Jolie Piglets Sleeping


Jolie Piglets Sleeping

After her big movie Jolie and the piglets are taking it easy today, snoozing in the sun. Their hay filled shed in the atrium garden opens to the south with the hay shed to the north to block the wind.

You might notice that some of the piglets have short tails. Sometimes a piglet in the first week or so will mistake another piglet’s tail for a teat and suck it. The result is a short tail. I see this happen more in big litters. Jolie had a large number since she adopted so many piglets thus the shorter tails on a few.

The spotted piglet, white with black markings, is what we call a cow pig. That’s not an official name but something the kids came up with to describe that type of markings. You’ll notice there is also a red in this group. Neither one are Jolie’s natural born as she seems to only carry the white genes care of her Yorkshire ancestry.

Outdoors: 22°F/4°F 2″ Snow, Mostly Sunny
Farm House: 58°F/44°F
Tiny Cottage: 63°F/51°F

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About Walter Jeffries

Tinker, Tailor...
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5 Responses to Jolie Piglets Sleeping

  1. I love that ‘cow pig’! Who’s the Daddy?

  2. Jessie says:

    Hello Walter! Have you ever noticed a difference in taste between pork from your white, spotted and red pigs? Thanks, Jessie N.

  3. Jessie,

    No, I haven’t noticed any difference. Our pigs all derive from five genetic lines. That’s three sister sows who represent one line, another large black sow who represents another line and then three different boars. They resulting offspring all taste the same to me. I think that the food they eat, pasture in the warm weather, hay in the winter and whey year round, is what determines the taste most predominantly.

    Still, it is fun to have the occasional colored cutie-pie!

    Cheers,

    -Walter

  4. Anonymous says:

    Hi Walter – I’ve cruised your farm online for a while trying to get ideas for our “new” 100 acre over grown former farm. You are very generous and informative with your stories. Thank you and wish you well.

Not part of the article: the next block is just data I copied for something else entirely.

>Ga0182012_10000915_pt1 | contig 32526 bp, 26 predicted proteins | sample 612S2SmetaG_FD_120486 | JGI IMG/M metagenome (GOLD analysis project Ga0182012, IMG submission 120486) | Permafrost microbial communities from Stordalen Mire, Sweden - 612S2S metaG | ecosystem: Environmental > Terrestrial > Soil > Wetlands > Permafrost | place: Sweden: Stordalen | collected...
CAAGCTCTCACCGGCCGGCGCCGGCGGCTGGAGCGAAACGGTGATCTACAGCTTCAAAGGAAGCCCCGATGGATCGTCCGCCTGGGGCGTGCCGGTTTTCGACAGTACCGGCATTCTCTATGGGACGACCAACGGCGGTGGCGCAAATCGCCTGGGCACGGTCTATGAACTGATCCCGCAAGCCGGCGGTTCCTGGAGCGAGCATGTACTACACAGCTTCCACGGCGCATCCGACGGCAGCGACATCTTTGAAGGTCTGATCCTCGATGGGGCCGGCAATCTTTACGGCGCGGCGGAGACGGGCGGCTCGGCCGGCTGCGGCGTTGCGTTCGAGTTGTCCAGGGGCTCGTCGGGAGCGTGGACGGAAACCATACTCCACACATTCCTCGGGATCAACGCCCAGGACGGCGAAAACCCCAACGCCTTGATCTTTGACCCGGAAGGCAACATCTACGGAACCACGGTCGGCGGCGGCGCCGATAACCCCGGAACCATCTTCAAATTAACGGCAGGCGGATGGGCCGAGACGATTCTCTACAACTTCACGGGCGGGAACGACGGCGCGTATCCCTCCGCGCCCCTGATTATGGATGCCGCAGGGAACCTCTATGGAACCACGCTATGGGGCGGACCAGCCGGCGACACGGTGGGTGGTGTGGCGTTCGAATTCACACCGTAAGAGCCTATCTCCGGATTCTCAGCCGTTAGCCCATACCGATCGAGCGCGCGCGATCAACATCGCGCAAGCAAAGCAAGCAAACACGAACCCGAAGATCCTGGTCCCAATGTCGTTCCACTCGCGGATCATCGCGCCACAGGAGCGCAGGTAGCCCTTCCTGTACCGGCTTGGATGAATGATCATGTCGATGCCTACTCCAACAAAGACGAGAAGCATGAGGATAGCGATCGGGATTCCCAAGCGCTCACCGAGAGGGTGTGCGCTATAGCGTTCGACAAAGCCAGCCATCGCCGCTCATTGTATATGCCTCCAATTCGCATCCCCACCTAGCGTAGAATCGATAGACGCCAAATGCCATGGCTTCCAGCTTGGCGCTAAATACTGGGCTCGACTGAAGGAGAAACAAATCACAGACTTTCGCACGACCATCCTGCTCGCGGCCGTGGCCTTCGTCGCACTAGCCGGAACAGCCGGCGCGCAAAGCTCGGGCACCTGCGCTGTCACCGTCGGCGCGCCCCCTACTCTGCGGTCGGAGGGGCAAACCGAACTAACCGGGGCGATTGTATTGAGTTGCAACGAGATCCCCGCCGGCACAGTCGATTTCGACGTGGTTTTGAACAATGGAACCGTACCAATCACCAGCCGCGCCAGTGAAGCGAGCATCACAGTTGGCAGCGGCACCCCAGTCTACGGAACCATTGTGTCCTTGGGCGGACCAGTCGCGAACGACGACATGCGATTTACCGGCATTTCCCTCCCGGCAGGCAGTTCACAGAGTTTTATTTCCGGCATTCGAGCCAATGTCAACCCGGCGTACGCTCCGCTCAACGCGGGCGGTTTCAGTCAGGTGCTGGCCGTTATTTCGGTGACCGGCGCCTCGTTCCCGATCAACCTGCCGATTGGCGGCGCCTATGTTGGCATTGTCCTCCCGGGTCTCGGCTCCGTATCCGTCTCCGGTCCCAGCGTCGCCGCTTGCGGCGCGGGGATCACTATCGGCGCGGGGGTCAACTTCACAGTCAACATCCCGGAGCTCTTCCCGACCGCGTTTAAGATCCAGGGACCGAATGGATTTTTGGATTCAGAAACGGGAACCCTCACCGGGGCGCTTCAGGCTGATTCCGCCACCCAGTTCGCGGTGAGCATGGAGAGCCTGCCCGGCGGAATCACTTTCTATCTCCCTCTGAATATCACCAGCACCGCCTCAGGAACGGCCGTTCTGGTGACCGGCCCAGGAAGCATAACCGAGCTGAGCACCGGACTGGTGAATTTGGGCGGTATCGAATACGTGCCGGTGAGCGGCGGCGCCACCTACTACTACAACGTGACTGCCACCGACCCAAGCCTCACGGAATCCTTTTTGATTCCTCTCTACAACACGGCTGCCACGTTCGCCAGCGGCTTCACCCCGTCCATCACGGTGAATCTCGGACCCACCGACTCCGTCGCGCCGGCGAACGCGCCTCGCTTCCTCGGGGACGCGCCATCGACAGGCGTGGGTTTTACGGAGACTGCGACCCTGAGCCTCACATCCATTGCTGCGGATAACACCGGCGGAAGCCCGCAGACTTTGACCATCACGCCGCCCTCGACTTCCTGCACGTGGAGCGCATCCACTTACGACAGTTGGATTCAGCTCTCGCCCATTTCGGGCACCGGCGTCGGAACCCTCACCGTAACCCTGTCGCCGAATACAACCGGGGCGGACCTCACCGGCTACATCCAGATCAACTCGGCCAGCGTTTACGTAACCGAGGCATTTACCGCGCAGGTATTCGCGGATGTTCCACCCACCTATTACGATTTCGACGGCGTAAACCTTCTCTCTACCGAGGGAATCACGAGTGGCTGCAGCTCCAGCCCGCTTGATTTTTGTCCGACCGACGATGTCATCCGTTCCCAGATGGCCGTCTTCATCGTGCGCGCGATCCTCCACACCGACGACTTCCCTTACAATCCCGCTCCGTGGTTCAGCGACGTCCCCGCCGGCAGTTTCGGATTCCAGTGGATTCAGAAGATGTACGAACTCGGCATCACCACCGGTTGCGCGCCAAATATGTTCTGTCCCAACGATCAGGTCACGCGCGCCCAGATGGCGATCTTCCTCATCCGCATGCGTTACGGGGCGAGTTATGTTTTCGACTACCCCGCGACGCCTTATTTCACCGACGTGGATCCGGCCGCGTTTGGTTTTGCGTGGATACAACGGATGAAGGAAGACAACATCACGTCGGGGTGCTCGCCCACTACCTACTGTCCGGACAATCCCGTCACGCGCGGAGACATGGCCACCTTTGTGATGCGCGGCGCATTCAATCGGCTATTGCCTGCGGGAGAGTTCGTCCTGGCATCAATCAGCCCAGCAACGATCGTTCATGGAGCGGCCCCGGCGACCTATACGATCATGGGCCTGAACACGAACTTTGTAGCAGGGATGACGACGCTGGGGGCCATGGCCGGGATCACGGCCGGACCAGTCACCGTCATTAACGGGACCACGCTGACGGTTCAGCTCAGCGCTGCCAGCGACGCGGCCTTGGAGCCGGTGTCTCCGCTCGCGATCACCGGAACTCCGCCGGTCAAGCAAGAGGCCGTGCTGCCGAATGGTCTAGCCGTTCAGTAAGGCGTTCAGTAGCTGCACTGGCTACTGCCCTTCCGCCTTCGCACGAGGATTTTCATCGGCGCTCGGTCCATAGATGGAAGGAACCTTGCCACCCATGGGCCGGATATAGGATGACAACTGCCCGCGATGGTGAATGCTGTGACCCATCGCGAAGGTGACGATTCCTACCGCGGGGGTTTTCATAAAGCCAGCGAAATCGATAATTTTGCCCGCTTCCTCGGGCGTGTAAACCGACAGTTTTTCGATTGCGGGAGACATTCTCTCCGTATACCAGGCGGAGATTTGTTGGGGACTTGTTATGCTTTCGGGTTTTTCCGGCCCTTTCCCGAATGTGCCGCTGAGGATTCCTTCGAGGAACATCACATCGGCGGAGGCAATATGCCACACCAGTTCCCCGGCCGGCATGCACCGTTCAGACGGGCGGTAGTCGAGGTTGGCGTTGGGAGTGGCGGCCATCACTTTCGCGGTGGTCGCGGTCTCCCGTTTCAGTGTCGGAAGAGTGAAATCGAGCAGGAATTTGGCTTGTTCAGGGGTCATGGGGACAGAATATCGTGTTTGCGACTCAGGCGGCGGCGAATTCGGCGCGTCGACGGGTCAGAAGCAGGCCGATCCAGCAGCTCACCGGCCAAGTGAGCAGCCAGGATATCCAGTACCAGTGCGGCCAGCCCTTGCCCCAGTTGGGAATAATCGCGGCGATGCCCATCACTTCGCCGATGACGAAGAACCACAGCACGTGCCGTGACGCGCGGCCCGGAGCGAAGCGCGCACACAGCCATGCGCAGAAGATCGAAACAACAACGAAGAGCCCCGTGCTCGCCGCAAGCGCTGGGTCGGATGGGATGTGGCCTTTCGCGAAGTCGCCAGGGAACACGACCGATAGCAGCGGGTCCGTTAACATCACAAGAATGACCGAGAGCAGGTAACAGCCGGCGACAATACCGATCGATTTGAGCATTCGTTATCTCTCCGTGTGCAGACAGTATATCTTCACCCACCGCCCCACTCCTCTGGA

Gus

  5. On Mar 31, 2008, at 9:27 PM, Dana wrote:
    Hi,
    I really enjoy your blog, it’s so helpful!!! I just bought two piglets, the female is about 2.5 months and the boar is about 6 weeks old. I have plans to pasture them, althouugh right now they are in a pen about 20 x 20. I plan to eventually breed this pair. Here’s what kept me awake last night: they are already very attached. Once the first litter is due, do I separate the female and her babies from the boar? Will he kill them? Will she try to kill the boar?

    If I separate her and the litter, will the male become lonely/depressed? How long can I keep the same breeding pair…do they get too old and, if so, what do you do with yours at that point. I plan to raise some piglets for our own meat and sell others.

    At some point, I know we need to keep fresh breeding stock, but from what I’ve read on your site and a few others, it doesn’t sound like you can butcher a boar once he’s a couple of years old for meat purposes. Lastly, what’s the average life span, if you don’t send them off to the processor?

    Thanks, I’m sure newbies like me drive you crazy, but we got fed up with suburbia and moved to a small 5 acre farm and I love it….just need some guidance. Thanks!!!

    ~~~

    Hi Dana,

    In our experience on pasture the boars are very gentle with the piglets. My experience is all based on our pigs and we breed for temperament so I can’t guarantee how another boar, or sow, will act. If he tries to mate her after she farrows he may step on the piglets. I have heard of that. Typically on pasture the sow goes off in the brush to make a nest away from the herd and then four days to a week after she has farrowed she returns. This implies they would like some privacy if they can have it.

    Our oldest breeding sow is three years old. The live as long as about ten years I believe.

    You can butcher a boar for meat. The oldest I’ve done is 30 months and he was excellent eating.

    See here for boars with piglets: link

    See here for boar tasting: link

    Feel free to ask questions here on the blog where we can share ideas with others.

    Cheers,

    Walter

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